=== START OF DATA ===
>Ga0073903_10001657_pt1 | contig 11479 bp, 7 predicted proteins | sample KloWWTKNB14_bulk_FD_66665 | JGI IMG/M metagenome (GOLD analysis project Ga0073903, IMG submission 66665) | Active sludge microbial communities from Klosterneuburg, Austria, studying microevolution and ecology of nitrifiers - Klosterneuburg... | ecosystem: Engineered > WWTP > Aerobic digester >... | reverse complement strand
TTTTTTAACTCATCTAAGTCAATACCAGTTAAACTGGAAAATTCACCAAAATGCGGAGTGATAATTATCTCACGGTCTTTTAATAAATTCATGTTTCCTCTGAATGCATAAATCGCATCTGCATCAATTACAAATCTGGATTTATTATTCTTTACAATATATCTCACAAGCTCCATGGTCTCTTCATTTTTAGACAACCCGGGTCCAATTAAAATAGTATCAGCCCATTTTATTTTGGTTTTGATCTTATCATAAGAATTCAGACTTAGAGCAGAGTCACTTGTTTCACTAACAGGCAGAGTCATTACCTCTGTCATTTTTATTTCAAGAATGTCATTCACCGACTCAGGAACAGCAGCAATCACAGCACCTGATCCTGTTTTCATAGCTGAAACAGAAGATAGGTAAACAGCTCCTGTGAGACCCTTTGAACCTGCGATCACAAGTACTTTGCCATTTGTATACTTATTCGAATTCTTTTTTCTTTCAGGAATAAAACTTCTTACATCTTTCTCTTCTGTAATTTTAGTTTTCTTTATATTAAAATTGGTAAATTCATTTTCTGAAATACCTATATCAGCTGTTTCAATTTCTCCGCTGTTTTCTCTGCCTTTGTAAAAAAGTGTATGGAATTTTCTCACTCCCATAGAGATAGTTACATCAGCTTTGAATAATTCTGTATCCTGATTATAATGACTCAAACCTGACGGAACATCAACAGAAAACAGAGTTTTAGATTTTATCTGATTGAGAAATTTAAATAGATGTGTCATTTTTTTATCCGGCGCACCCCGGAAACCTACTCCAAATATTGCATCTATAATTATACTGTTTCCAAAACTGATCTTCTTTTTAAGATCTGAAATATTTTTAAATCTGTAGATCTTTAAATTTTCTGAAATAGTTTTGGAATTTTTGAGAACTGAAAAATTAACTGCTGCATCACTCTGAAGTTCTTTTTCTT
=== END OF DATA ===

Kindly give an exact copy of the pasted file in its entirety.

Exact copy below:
>Ga0073903_10001657_pt1 | contig 11479 bp, 7 predicted proteins | sample KloWWTKNB14_bulk_FD_66665 | JGI IMG/M metagenome (GOLD analysis project Ga0073903, IMG submission 66665) | Active sludge microbial communities from Klosterneuburg, Austria, studying microevolution and ecology of nitrifiers - Klosterneuburg... | ecosystem: Engineered > WWTP > Aerobic digester >... | reverse complement strand
TTTTTTAACTCATCTAAGTCAATACCAGTTAAACTGGAAAATTCACCAAAATGCGGAGTGATAATTATCTCACGGTCTTTTAATAAATTCATGTTTCCTCTGAATGCATAAATCGCATCTGCATCAATTACAAATCTGGATTTATTATTCTTTACAATATATCTCACAAGCTCCATGGTCTCTTCATTTTTAGACAACCCGGGTCCAATTAAAATAGTATCAGCCCATTTTATTTTGGTTTTGATCTTATCATAAGAATTCAGACTTAGAGCAGAGTCACTTGTTTCACTAACAGGCAGAGTCATTACCTCTGTCATTTTTATTTCAAGAATGTCATTCACCGACTCAGGAACAGCAGCAATCACAGCACCTGATCCTGTTTTCATAGCTGAAACAGAAGATAGGTAAACAGCTCCTGTGAGACCCTTTGAACCTGCGATCACAAGTACTTTGCCATTTGTATACTTATTCGAATTCTTTTTTCTTTCAGGAATAAAACTTCTTACATCTTTCTCTTCTGTAATTTTAGTTTTCTTTATATTAAAATTGGTAAATTCATTTTCTGAAATACCTATATCAGCTGTTTCAATTTCTCCGCTGTTTTCTCTGCCTTTGTAAAAAAGTGTATGGAATTTTCTCACTCCCATAGAGATAGTTACATCAGCTTTGAATAATTCTGTATCCTGATTATAATGACTCAAACCTGACGGAACATCAACAGAAAACAGAGTTTTAGATTTTATCTGATTGAGAAATTTAAATAGATGTGTCATTTTTTTATCCGGCGCACCCCGGAAACCTACTCCAAATATTGCATCTATAATTATACTGTTTCCAAAACTGATCTTCTTTTTAAGATCTGAAATATTTTTAAATCTGTAGATCTTTAAATTTTCTGAAATAGTTTTGGAATTTTTGAGAACTGAAAAATTAACTGCTGCATCACTCTGAAGTTCTTTTTCTT